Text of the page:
1. Opinion

A journalist misquoted Pete Buttigieg. He fixed his mistake, but too late for Twitter. | Column

No controversy ever ends quietly on social media, writes Leonard Pitts.
Leonard Pitts [undefined]
Leonard Pitts [undefined]
Published Nov. 13

You may trust that Evan Halper is in his own personal hell right now.

It's a place to which all good journalists go when they make mistakes. Which is to say, it's a place to which all good journalists eventually go. If the error is relatively small, one may spend a day there. If one makes a bigger blunder, one might pack for a weeklong stay.

Halper, a reporter for the Los Angeles Times, is probably having his mail forwarded.

In an article that posted Sunday, he quoted presidential candidate Pete Buttigieg as saying, "The failures of the Obama era help explain how we got Trump." It was an explosive indictment: a candidate already regarded skeptically by African-American voters blaming the nation's first African-American president for the malicious child who now occupies the Oval Office.

Unsurprisingly, the social media response was ferocious, many people politely -- and not so politely -- calling for Buttigieg's head.

The problem was, he never said that. Rather, he blamed "the failures of the old normal." In a correction tweeted out before dawn -- happy hour in hell -- Halper said, "I deeply regret" the misquote, which he attributed to "transcribing a noisy recording at a loud rally."

It's an explanation that would make perfect sense to anyone who's ever had to decipher poor quality audio from a small device in a clangorous room -- under deadline. (Pro tip: noise-canceling headphones). Buttigieg graciously accepted the apology, and there the matter quietly ended.


No controversy ever ends quietly on social media. So, while many praised Halper for owning his mistake, others simply transferred their anger to him, now demanding his head instead. What was fascinating, though, was not the outrage the episode caused, but the conspiracy theories, people postulating with absolute certainty the unlikely and the absurd.

"Queen of Warmongers" tweeted: "I have trouble believing this was a 'mistake,' it feels more like a dirty coordinated hit. Real fake news."

"Beto for VP" tweeted: "Either you misquoted him on purpose or you're lying about what he said now. I suspect someone got to you ..."

And "LongForTheSea" declared flatly: "He's lying."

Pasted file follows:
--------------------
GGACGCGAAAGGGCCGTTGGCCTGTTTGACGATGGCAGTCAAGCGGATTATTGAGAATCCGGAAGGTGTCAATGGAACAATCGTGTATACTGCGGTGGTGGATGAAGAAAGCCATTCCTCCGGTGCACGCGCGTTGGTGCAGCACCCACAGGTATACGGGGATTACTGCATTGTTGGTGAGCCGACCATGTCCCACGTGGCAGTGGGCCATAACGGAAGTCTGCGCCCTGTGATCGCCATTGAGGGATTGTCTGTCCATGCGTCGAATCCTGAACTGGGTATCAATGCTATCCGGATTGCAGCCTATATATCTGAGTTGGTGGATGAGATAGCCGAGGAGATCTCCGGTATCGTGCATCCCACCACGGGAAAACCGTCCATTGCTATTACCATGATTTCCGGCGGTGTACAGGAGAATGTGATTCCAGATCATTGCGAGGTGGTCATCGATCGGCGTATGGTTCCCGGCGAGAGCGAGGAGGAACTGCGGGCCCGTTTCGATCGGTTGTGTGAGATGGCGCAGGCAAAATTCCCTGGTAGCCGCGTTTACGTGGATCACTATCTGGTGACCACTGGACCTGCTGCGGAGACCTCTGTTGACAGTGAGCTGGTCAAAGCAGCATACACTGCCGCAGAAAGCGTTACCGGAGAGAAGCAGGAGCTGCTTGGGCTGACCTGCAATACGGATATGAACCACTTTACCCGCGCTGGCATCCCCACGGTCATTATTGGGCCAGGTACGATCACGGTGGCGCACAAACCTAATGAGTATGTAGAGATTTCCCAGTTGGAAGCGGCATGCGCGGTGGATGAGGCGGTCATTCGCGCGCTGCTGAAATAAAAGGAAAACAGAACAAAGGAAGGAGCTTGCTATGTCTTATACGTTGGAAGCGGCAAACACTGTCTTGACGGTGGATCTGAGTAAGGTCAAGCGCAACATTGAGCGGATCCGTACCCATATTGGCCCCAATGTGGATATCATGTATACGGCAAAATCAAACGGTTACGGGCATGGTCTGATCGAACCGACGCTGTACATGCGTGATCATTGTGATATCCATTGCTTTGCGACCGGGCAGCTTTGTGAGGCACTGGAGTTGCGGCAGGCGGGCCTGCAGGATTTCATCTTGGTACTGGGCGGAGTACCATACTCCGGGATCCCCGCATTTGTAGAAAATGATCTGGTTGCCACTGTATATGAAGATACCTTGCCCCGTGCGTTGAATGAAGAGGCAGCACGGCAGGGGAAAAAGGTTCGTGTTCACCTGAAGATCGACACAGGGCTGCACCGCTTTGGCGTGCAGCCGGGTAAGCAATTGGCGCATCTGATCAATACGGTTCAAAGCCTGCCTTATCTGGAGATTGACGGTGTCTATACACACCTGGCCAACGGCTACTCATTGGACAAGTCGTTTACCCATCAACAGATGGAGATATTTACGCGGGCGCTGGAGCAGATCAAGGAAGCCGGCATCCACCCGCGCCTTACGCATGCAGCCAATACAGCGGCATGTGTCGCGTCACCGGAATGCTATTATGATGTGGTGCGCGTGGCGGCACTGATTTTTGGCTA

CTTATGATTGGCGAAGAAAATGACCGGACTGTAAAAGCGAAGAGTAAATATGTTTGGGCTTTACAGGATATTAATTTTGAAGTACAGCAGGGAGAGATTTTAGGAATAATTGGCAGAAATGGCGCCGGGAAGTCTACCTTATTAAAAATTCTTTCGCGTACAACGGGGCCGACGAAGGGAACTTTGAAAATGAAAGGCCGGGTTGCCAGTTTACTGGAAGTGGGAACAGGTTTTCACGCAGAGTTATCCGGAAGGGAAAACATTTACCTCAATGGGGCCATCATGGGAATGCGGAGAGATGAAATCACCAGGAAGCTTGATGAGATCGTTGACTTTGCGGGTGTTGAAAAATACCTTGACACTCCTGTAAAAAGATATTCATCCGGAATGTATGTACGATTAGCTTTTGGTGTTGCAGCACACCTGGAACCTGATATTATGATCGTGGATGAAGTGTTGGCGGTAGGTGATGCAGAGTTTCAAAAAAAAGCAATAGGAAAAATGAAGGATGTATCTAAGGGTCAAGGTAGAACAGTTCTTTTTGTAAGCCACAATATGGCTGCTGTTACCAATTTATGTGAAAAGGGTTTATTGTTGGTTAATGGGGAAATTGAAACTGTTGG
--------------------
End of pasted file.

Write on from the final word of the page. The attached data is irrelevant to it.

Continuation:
Take it as a vivid illustration of the paranoiac fear that so often smothers reason in this country, a conviction that labyrinthine conspiracies honeycomb beneath the surface of our lives like subway tunnels. Some of us will never accept a direct explanation when a crazy one is available. It is cynicism as reflex, meaning it is cynicism that does nothing to help navigate toward truth.

Make no mistake: Cynicism has its place; it can be a useful tool of self-defense. But without an agreed-upon and mutually accessible truth, there can be no larger us. A world where everything is always, automatically suspect is a world doomed to instability and fracture.

Hence, America in 2019 -- a place and a time where our very ability to discern reality is under siege, where it is common for leaders to lie to us and for us to lie to ourselves, to embrace cognitive dissonance over truths that unsettle and perplex. So we should appreciate all the more what Halper did, what members of his shrinking and maligned profession do routinely.

Indeed, for all the angst this incident has generated, it is also oddly reassuring, a reminder that even in America in 2019, real reporters still adhere to a simple -- and brave -- mission statement: Figure out what happened and tell it to the best of your ability.

Even when you have to go through hell to do so.

Leonard Pitts is a columnist for The Miami Herald, 3511 NW 91st Ave., Miami, Fla., 33172. Readers may contact him via e-mail at

© 2019 Miami Herald. Distributed by Tribune Content Agency, LLC.


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